I think it was William Knoke who called this the "age of everything-everywhere." If that is an accurate description, then what do we do with what seems to be our hard-wired need for a sense of place?
I think about this a lot. For example, I wonder how closely my identity is tied to where I think of when I think of "home." I was born in Baltimore, and lived the first 18 years of my life in that area. My parents, and many of my other relatives still live there. But I stopped thinking of it as home a long time ago.
I went to college in the Boston area, and after grad school moved back there. I was married there, my kids were born there, and I lived 26 years of my adult life there. When people ask me where I'm from, I say New England. Yet no one from New England would consider me from there. (You need at least 3-4 generations to really fit in, at least according to New Englanders.) More importantly, when I go back there, I realize it is no longer home.
For the last almost 10 years I have lived outside Philadelphia. My wife is here, my kids come back here from time to time, and my work is here. Yet this is not home. I wonder if it will ever be home.
I believe we need places in our lives, yet it seems those places must be integrated, not only with our relationships, but with our most intimate sense of self. Can we truly be ourselves - dare I use the word "grounded," if we don't belong to a specific place?
I suppose it is naive to expect that I could ever be as connected to a specific place as some other people seem to be. I know a family who just lost their farm, which had been in the family for generations. The grieving was intense, and it wasn't just about the finances. Some of their identity was gone. When you have always understood yourself as being connected to a place - and that place is gone - then who are you, really?
I wonder if some social scientist will look at the relationship between our sense of place and the sports teams we root for. I used to cheer for Baltimore teams - Orioles, Colts, Bullets. But then the Colts and Bullets left, and so did I. I began to cheer for Boston teams - Red Sox, Patriots, Celtics, Bruins. I wonder if I will ever become a fan of Philadelphia teams? Will that mean that I am home here? I know people who cheer for Boston teams, even though they only spent a few years in New England, and now live far away from Boston. What does that say about us?
Which brings me back to our "age of everything-everywhere." If my friendships are no longer tied to where I live, but are available to me anywhere I am via my computer screen and my social networks, that is a wonderful thing. But what does it say about my identity? What does it say about how important those relationships are to who I am, really?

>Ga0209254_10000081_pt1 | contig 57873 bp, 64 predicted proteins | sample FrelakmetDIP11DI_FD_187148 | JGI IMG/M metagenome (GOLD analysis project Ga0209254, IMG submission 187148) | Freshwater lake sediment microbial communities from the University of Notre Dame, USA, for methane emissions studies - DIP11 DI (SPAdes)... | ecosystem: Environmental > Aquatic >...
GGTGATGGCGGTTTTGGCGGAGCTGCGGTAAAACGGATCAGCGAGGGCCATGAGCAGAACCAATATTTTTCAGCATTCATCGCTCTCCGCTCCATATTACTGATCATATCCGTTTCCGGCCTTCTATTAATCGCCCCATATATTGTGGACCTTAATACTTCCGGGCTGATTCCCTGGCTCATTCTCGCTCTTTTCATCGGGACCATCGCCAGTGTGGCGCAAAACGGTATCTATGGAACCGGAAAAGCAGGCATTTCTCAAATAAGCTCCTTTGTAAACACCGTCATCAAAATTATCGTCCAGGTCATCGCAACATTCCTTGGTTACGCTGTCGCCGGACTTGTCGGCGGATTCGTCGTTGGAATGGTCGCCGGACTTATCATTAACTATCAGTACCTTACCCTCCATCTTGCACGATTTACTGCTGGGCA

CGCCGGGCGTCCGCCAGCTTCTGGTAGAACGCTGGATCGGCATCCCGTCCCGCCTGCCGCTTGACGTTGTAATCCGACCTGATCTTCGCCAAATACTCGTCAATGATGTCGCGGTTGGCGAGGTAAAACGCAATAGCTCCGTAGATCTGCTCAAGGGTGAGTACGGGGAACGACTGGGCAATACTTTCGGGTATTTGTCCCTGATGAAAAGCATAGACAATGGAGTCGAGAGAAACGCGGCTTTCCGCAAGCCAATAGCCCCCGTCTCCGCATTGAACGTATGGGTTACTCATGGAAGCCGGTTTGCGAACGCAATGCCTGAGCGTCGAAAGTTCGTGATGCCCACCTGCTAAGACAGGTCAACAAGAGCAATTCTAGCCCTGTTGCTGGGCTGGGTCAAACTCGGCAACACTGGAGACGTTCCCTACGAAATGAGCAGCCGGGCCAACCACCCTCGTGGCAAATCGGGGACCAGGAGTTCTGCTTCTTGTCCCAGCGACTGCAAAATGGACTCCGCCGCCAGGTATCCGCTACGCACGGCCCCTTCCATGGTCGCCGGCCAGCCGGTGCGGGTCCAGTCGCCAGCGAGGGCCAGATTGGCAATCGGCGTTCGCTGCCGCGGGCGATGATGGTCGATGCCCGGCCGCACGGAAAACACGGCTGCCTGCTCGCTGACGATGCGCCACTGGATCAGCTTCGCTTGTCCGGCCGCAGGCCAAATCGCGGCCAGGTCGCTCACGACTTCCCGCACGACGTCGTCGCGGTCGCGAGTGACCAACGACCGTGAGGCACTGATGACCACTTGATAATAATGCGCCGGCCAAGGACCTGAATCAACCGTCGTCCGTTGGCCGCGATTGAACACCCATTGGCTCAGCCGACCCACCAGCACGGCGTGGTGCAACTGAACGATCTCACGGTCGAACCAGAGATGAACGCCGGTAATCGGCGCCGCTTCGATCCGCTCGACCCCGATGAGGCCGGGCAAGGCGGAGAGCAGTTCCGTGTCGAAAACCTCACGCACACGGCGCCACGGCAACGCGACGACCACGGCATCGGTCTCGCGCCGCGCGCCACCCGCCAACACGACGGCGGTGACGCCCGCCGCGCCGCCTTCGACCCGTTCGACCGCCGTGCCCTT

And do I really need a group of people that I regularly see and touch and do life with? Is virtual community enough? Is there still a need for "church?"
If I don't have a sense of place - then who am I, really?
Monday, February 6, 2012
I am tragically uncool.
And I have recently discovered yet another way in which I am not hip.
I don’t curse.
Now, before you consign me to the trash heap of Christians who cannot possibly reach a generation of folks who are looking for authenticity, relevance, and who are not interested in nice, neat, easy answers - and who find cursing a way to express their existential angst - let me explain why I don’t curse.
It has nothing to do with my faith.
Okay, yes it does. It has everything to do with my faith, but not for the reason you may think. It has to do with my faith because everything in my life is connected to my faith, or I want it to be. That, and when I first became a follower of Jesus, I was convicted by God to allow the Spirit to tame my tongue, and that involved cursing.
But the real reason why I don’t curse, and find myself uncomfortable with cursing among those who are called to lead God’s people, is for another reason. I was raised to believe that cursing was the language of sloppy, uneducated, immature people - and I wanted to grow out of that. I was taught that cursing was for those folks who lacked a strong grasp of the language, and simply couldn’t think of better ways to express themselves. And since communicating is not only what I do, but how I serve God and people, and language is the tool to do it, I should do it well. And most times cursing just seems sloppy and immature. Sorry, but it does. And I was taught all this by a mother who had never heard of the “holiness” tradition. She was not teaching me legalistic religion, she was teaching me how to be an educated adult.
Later on, I received graduate education in psychology, and this education challenged the folk psychology that every feeling should be expressed, and that the need to say what you feel at all times was the sign of, you guessed it, an immature person.
With this history, I find myself choosing not to curse, and encouraging those who are my ministry colleagues to find better words to express their strong ideas, emotions, and discomfort at the pain of life. I understand why some folks disagree with me. I really do. Just don’t ask me to join you. And try not to put me in a box as someone who sees life and faith as a Hallmark card, because I am really working hard not to put you in a box - the box I was told is the place where folks who curse belong - the box of folks who simply don’t know any better.
And, in my attempt to just be a little cool, I have scruffy facial hair and black-rimmed glasses.
Doesn’t that count for something?